Although known and debated since ancient Greece and Rome, the end-of-life ethical dilemmas are increasingly exposed to disputes and controversies. The main reason is the technoscientific progress that has been progressively increasing the life expectancy but not, in the same measure, the quality of life. The process of death, that can be lengthened or shortened by technical procedures, is in the forefront of the end-of-life ethical dilemmas. The meditations and opinions about these questions are sometimes based on misconceptions. A broad and inclusive analysis should consider, among others, a historical review of these topics and point out how various sectors of the society observe and scrutinize these plights. An analysis, about any controversy, is not conscientious if it does not point out a solution or at least a proposition to mitigate the disputes. It is in this context that, in the lack of biomarkers that can predict with accuracy the end-of-life, I recommend in this essay, the living will and other advanced health care directives, as a reasonable solution to lighten to a certain extent the ethical dilemmas of end-of-life.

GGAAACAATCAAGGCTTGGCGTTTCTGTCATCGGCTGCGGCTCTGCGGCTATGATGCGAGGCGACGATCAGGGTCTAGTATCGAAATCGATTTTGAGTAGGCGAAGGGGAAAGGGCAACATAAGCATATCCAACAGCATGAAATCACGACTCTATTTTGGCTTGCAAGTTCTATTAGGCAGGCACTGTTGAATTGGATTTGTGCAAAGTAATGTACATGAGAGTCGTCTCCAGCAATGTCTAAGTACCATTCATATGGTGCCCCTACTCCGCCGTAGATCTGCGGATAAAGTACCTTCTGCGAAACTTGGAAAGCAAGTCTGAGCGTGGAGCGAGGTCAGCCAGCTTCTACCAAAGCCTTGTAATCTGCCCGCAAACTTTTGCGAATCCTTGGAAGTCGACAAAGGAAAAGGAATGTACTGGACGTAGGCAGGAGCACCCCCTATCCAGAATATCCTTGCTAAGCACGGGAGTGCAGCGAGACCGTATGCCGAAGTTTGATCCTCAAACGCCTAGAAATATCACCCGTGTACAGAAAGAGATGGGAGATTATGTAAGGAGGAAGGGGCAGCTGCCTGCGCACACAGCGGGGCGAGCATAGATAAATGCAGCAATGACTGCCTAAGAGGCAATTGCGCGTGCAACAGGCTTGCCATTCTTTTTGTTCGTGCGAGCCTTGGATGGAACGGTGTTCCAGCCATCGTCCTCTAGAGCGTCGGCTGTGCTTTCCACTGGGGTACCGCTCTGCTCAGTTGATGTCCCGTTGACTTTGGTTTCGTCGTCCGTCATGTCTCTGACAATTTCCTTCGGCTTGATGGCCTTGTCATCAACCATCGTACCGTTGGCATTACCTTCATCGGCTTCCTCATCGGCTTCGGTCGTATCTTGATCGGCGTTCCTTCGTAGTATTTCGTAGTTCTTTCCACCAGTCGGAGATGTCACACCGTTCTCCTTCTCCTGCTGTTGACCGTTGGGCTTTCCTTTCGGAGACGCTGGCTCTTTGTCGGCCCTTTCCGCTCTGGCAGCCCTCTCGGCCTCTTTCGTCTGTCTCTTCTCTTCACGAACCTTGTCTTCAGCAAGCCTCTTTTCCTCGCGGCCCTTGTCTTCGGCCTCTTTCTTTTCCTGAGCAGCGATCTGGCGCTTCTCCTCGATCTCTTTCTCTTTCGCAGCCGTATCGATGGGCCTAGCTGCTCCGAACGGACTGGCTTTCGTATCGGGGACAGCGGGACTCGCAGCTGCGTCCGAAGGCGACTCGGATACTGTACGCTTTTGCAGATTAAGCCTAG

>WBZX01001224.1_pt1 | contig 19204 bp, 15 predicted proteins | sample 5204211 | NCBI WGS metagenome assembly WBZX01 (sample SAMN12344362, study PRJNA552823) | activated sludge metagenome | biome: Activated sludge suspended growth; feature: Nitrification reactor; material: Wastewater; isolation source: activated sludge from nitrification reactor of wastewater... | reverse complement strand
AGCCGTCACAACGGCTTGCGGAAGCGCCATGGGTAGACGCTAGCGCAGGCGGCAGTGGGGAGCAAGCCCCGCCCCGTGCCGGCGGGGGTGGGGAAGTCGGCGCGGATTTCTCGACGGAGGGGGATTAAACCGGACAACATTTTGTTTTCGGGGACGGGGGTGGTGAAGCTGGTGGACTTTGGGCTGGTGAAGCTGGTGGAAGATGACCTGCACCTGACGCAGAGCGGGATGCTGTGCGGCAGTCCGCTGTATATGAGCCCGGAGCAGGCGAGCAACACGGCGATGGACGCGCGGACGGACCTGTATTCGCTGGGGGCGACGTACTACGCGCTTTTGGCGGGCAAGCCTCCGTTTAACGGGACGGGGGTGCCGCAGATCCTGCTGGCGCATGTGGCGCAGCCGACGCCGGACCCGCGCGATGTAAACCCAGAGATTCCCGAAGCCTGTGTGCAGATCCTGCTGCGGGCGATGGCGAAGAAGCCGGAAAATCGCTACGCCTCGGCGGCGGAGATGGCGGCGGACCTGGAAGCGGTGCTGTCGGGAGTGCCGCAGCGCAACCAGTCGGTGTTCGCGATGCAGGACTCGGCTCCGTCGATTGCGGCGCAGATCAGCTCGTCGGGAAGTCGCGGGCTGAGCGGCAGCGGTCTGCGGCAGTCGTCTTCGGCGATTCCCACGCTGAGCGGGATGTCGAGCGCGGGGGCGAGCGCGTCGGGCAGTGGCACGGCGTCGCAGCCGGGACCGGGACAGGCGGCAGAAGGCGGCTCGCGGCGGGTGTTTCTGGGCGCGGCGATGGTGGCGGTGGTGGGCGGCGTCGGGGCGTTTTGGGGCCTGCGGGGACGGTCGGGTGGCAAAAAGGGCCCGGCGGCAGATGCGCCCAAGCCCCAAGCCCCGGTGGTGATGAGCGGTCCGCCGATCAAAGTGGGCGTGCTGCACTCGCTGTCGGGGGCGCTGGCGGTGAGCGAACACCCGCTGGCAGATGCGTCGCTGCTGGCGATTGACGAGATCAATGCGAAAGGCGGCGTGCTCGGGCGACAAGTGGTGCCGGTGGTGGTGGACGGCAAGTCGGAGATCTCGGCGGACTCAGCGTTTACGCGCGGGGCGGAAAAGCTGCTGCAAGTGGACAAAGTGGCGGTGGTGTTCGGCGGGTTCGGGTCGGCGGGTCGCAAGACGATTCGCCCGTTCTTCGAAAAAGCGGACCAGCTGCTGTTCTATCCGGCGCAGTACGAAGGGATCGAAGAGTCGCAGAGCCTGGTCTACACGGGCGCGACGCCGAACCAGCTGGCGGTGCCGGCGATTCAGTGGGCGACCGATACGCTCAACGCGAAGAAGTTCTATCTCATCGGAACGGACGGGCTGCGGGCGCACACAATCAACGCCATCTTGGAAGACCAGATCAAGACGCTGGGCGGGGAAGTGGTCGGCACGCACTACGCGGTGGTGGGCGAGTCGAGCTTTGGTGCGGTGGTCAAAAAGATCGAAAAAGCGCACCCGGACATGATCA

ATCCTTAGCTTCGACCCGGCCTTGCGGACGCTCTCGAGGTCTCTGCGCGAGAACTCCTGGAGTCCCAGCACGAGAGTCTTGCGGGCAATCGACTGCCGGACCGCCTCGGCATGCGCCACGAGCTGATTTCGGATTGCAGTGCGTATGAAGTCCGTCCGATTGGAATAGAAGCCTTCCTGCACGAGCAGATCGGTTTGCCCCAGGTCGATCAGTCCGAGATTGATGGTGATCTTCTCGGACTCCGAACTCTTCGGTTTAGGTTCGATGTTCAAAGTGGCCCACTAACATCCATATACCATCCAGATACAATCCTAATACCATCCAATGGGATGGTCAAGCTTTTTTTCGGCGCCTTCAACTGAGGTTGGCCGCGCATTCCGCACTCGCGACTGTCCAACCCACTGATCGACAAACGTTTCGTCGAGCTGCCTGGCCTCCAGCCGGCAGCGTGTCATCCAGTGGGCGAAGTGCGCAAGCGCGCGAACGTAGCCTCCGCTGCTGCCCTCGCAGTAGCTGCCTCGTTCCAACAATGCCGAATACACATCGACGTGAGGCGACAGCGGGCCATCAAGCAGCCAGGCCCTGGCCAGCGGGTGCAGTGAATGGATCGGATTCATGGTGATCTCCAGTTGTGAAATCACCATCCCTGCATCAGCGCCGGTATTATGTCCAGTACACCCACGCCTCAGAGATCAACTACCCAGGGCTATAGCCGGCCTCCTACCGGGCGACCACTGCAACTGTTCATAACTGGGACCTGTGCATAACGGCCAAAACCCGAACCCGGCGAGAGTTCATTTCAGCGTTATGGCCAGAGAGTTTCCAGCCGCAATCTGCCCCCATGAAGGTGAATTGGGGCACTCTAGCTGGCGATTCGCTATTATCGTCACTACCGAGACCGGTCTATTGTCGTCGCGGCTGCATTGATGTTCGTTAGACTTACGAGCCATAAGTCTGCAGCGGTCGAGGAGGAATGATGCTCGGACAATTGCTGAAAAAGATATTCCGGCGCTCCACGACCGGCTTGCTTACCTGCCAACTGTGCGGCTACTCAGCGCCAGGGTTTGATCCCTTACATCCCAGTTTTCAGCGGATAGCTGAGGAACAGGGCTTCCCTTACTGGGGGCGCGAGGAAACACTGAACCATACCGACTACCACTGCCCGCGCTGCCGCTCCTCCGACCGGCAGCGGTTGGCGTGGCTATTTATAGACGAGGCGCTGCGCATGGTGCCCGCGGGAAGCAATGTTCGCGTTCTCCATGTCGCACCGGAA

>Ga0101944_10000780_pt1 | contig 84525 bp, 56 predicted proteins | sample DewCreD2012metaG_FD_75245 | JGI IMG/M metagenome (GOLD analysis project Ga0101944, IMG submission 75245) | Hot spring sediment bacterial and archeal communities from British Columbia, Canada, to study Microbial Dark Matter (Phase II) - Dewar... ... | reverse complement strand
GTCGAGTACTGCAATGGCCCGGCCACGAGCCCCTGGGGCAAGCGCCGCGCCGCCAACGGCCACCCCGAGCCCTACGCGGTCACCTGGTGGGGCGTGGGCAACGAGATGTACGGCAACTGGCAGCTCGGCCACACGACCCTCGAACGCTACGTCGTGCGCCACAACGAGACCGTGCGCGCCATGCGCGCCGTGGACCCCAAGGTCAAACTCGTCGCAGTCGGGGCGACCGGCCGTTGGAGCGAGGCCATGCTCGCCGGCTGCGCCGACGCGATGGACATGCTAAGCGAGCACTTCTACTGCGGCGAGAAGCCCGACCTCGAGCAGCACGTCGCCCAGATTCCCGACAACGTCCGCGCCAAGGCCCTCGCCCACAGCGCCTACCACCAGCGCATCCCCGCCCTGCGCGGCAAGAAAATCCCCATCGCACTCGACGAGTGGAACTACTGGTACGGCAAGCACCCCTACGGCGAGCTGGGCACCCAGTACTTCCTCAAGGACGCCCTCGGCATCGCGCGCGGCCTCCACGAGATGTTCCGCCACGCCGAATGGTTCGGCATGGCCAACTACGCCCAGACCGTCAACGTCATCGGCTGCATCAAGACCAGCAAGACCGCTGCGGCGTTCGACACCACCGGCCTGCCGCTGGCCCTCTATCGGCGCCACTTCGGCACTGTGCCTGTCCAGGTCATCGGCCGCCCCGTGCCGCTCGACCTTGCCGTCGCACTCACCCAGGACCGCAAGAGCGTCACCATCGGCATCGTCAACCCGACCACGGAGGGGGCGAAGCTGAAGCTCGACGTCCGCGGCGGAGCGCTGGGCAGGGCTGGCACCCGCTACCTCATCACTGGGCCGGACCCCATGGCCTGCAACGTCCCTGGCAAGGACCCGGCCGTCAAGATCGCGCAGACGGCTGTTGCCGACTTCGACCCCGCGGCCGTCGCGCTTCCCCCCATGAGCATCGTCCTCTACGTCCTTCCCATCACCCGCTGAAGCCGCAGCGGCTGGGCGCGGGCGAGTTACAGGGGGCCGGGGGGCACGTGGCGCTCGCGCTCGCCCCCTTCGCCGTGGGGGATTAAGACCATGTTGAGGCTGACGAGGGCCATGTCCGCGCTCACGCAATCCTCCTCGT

Part of the book: Bioethics in Medicine and Society